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What Are the Three Procedures of Forensic Accounting?

Do you doubt the fidelity of one or more of your employees? Are you worried someone might be stealing company money? Forensic accounting services give you peace of mind or definitive evidence of theft. Forensic accounting procedures have been employed for over 70 years to keep employees accountable and support businesses in theft identification and recovery. 

What do forensic accountants do?

Forensic accountants detect fraud for businesses and organizations. Forensic accountants investigate the work performed by your CFO, controller, or bookkeeping staff to identify theft, document definitive proof, and advise you on routes for recovery. 

Perhaps you saw the 2016 film, The Accountant, which portrays a brilliant corporate forensic accountant? In truth, since large corporations have more robust controls and oversight, forensic accounting for small businesses is more common.

What are the procedures of forensic accounting?

Forensic accounting procedures prove or disprove theft by examining detailed transactions, unlike higher-level financial audits, which merely address statement accuracy. As a result, forensic accounting is more granular and targeted than audits. If you hire forensic accounting services, you should expect the following three steps:

Step 1: Investigation

Your forensic accountant will investigate alleged theft or fraud by examining the company’s financial records and interviewing staff. With enough effort and research, even the most complex fraud can be detected by unwinding transactions and paper trails. 

Step 2: Reporting

Forensic accountants will prepare a report with definitive evidence of fraud identified, cataloged, and explained. This report is provided to the appropriate manager or business owner along with a consultation to explain the situation.

Step 3: Recover and testimony

The final forensic accounting procedure is to support you in cash recovery, including confronting the employee, negotiating a repayment arrangement, or pressing criminal charges. In the event of a criminal indictment, the forensic accountant will be an expert witness to provide testimony on your behalf.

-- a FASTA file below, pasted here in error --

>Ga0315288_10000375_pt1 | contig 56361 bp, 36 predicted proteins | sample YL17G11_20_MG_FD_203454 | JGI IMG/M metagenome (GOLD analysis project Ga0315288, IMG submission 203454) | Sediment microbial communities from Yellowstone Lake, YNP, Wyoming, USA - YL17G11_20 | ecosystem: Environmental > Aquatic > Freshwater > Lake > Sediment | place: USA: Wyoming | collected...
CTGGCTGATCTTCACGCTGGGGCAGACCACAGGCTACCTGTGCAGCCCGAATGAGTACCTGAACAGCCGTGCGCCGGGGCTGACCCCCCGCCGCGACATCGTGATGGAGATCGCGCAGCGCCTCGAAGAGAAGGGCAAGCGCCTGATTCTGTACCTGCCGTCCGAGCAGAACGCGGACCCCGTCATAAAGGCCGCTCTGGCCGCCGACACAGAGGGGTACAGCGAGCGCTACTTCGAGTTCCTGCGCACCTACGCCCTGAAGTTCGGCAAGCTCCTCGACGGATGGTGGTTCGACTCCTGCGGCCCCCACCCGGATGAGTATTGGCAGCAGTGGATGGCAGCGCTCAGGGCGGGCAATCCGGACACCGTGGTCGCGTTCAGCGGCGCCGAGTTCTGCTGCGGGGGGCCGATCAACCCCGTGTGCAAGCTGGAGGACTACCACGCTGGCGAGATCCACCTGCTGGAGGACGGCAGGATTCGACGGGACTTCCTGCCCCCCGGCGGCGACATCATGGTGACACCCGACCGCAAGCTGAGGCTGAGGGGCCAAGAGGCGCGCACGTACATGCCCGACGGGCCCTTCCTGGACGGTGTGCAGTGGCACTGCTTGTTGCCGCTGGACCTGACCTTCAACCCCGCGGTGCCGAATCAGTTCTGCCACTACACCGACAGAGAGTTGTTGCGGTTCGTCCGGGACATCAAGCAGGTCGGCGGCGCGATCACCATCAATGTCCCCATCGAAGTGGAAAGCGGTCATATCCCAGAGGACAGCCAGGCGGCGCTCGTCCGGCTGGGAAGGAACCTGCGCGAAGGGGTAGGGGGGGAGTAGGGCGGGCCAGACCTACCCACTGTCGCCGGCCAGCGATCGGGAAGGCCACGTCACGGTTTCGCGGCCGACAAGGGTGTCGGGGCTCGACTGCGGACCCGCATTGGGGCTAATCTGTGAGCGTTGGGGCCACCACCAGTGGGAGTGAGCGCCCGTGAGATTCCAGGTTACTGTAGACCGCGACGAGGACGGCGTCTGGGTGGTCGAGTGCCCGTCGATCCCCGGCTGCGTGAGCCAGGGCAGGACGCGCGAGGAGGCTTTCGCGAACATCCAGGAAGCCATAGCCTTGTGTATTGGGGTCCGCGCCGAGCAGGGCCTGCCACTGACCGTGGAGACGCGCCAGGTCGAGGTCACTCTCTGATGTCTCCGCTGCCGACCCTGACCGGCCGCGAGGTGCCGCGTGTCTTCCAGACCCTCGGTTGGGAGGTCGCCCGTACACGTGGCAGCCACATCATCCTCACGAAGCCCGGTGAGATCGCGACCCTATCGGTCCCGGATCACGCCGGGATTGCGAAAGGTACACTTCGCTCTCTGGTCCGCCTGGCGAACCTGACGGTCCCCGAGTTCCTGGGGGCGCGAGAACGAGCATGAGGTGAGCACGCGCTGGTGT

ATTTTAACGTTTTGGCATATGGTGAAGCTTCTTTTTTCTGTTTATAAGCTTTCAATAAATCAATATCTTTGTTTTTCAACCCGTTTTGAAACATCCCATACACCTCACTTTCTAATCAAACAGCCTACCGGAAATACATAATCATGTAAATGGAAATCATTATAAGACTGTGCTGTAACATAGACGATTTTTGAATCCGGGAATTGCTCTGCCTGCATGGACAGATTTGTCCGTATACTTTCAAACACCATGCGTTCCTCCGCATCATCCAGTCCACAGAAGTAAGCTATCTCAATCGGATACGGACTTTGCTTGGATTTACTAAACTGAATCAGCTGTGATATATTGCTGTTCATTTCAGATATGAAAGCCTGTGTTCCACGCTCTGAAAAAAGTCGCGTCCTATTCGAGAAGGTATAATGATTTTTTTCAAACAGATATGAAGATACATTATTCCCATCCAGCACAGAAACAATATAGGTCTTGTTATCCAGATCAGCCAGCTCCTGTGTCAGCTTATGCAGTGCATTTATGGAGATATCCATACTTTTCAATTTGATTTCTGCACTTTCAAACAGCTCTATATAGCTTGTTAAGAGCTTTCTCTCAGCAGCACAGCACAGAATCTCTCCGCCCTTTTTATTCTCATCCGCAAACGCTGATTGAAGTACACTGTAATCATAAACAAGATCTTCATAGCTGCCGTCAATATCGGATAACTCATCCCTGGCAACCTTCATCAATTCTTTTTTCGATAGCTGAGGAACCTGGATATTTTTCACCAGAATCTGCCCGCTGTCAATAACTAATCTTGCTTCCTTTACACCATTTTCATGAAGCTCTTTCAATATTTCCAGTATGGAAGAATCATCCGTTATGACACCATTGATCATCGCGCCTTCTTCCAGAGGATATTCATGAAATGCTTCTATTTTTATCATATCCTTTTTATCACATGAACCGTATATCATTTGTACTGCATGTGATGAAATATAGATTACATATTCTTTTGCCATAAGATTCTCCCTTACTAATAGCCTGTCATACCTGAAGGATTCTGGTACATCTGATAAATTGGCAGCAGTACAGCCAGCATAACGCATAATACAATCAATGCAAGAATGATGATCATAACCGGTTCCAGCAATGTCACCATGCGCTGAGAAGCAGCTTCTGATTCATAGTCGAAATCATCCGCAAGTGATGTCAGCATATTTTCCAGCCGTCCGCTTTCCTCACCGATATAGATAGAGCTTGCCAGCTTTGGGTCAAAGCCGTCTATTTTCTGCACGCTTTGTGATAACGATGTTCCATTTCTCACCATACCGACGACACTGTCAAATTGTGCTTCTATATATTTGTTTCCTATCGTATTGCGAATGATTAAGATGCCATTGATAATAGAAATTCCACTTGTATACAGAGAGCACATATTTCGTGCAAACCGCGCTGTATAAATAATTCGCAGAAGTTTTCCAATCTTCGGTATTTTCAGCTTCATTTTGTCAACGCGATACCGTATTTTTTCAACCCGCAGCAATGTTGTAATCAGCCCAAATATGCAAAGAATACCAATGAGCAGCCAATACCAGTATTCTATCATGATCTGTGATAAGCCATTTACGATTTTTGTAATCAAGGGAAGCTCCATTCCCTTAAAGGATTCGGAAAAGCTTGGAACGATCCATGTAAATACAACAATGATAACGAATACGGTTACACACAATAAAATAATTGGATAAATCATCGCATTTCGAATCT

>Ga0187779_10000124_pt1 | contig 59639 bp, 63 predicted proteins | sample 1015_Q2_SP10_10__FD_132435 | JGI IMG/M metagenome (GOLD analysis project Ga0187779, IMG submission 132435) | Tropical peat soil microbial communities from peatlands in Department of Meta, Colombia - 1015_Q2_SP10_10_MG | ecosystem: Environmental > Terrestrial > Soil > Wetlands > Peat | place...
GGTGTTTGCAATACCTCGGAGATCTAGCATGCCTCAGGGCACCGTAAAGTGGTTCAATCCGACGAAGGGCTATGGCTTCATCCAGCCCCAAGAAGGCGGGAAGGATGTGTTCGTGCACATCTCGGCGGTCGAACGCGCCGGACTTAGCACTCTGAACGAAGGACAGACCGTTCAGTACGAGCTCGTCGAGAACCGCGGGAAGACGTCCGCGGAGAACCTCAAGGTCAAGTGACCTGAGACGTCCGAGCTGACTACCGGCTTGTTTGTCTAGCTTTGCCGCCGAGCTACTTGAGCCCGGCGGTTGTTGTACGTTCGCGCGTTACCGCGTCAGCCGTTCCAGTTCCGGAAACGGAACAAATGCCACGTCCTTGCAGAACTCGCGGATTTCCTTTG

How to hire a forensic accountant.

Shopping for a forensic accounting RFP may feel overwhelming to someone who has never dealt with fraud before. Here are some simple tips to help:

  • Look for an agency, not an individual. Agencies must maintain positive reputations to stay in business, thus providing more consistent service quality than individuals.  
  • Have a phone call with the forensic accountant and explain your suspicions. A good forensic accountant can advise you on the probability of fraud based on the evidence you provide.
  • Ask for the forensic accountant’s qualifications. They should be experienced in accounting procedures for organizations like yours (i.e., not-for-profit, manufacturing)
  • Ask about the timeline and scope before proceeding. Although forensic accounting investigations can blow up into large projects, the investigation’s initial scope should be clearly defined.

Learn about forensic accounting for your small business.

Contact us to talk to our team about forensic accounting procedures and options for your business.

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